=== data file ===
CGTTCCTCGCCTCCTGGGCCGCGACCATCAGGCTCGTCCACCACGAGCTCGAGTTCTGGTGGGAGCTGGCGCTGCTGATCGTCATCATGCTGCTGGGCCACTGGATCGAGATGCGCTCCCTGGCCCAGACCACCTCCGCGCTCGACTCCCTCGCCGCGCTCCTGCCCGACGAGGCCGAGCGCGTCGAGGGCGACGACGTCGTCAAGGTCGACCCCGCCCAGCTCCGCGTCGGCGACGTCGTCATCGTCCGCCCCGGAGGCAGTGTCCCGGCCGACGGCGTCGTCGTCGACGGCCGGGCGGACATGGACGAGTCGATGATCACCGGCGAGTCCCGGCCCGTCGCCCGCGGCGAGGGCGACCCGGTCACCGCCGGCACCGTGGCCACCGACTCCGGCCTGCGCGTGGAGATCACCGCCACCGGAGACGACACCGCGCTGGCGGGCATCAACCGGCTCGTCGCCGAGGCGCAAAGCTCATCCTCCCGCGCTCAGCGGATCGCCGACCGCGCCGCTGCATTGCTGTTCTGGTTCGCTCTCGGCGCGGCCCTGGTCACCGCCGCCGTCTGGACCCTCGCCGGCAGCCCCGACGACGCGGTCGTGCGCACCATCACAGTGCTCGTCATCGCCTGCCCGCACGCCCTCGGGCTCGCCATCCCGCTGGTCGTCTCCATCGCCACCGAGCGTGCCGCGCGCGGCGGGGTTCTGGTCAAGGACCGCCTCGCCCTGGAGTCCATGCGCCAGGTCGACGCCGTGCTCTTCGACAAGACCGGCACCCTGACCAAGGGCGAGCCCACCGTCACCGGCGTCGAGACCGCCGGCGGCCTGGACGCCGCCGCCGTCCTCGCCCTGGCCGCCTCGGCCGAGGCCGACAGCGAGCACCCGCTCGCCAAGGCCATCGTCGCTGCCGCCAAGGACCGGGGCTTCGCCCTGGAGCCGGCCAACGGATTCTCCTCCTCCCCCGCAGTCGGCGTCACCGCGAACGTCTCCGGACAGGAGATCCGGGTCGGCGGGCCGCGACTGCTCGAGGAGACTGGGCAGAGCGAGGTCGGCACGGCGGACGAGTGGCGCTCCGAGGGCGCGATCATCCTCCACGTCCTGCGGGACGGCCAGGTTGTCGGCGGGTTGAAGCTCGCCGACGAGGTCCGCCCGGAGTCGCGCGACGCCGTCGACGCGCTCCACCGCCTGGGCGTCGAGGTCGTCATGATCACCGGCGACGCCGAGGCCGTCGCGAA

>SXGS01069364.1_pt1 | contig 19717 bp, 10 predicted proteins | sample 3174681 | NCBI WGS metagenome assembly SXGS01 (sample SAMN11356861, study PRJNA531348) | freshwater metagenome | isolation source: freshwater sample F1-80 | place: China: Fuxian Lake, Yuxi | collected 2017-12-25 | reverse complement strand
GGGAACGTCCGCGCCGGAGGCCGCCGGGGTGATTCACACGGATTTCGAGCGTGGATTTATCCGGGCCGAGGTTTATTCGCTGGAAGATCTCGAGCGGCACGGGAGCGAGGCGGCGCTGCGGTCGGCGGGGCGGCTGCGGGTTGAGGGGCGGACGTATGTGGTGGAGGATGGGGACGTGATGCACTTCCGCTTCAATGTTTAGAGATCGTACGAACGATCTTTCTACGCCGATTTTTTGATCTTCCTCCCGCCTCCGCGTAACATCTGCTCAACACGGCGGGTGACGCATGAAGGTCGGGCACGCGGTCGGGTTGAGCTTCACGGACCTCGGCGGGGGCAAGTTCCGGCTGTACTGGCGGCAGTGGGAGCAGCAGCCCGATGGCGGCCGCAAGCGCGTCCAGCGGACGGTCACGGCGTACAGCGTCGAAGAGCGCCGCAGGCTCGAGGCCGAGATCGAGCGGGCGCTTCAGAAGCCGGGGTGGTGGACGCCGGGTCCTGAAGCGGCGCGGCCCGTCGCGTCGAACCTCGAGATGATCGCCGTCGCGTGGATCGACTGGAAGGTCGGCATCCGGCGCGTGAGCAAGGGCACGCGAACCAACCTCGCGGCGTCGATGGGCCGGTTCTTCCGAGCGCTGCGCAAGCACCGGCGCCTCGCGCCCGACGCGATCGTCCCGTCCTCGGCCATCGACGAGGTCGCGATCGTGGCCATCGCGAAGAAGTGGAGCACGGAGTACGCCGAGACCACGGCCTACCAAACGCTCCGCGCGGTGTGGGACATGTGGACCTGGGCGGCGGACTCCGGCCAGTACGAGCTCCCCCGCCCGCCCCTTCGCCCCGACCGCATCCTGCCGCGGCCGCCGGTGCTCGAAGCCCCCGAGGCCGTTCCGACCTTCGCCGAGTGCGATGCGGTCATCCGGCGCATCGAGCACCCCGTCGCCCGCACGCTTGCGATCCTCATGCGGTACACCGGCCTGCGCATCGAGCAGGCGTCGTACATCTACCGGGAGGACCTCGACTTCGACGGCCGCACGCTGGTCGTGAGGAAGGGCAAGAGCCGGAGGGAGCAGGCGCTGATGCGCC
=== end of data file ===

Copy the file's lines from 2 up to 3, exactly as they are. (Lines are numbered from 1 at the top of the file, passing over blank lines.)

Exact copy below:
>SXGS01069364.1_pt1 | contig 19717 bp, 10 predicted proteins | sample 3174681 | NCBI WGS metagenome assembly SXGS01 (sample SAMN11356861, study PRJNA531348) | freshwater metagenome | isolation source: freshwater sample F1-80 | place: China: Fuxian Lake, Yuxi | collected 2017-12-25 | reverse complement strand
GGGAACGTCCGCGCCGGAGGCCGCCGGGGTGATTCACACGGATTTCGAGCGTGGATTTATCCGGGCCGAGGTTTATTCGCTGGAAGATCTCGAGCGGCACGGGAGCGAGGCGGCGCTGCGGTCGGCGGGGCGGCTGCGGGTTGAGGGGCGGACGTATGTGGTGGAGGATGGGGACGTGATGCACTTCCGCTTCAATGTTTAGAGATCGTACGAACGATCTTTCTACGCCGATTTTTTGATCTTCCTCCCGCCTCCGCGTAACATCTGCTCAACACGGCGGGTGACGCATGAAGGTCGGGCACGCGGTCGGGTTGAGCTTCACGGACCTCGGCGGGGGCAAGTTCCGGCTGTACTGGCGGCAGTGGGAGCAGCAGCCCGATGGCGGCCGCAAGCGCGTCCAGCGGACGGTCACGGCGTACAGCGTCGAAGAGCGCCGCAGGCTCGAGGCCGAGATCGAGCGGGCGCTTCAGAAGCCGGGGTGGTGGACGCCGGGTCCTGAAGCGGCGCGGCCCGTCGCGTCGAACCTCGAGATGATCGCCGTCGCGTGGATCGACTGGAAGGTCGGCATCCGGCGCGTGAGCAAGGGCACGCGAACCAACCTCGCGGCGTCGATGGGCCGGTTCTTCCGAGCGCTGCGCAAGCACCGGCGCCTCGCGCCCGACGCGATCGTCCCGTCCTCGGCCATCGACGAGGTCGCGATCGTGGCCATCGCGAAGAAGTGGAGCACGGAGTACGCCGAGACCACGGCCTACCAAACGCTCCGCGCGGTGTGGGACATGTGGACCTGGGCGGCGGACTCCGGCCAGTACGAGCTCCCCCGCCCGCCCCTTCGCCCCGACCGCATCCTGCCGCGGCCGCCGGTGCTCGAAGCCCCCGAGGCCGTTCCGACCTTCGCCGAGTGCGATGCGGTCATCCGGCGCATCGAGCACCCCGTCGCCCGCACGCTTGCGATCCTCATGCGGTACACCGGCCTGCGCATCGAGCAGGCGTCGTACATCTACCGGGAGGACCTCGACTTCGACGGCCGCACGCTGGTCGTGAGGAAGGGCAAGAGCCGGAGGGAGCAGGCGCTGATGCGCC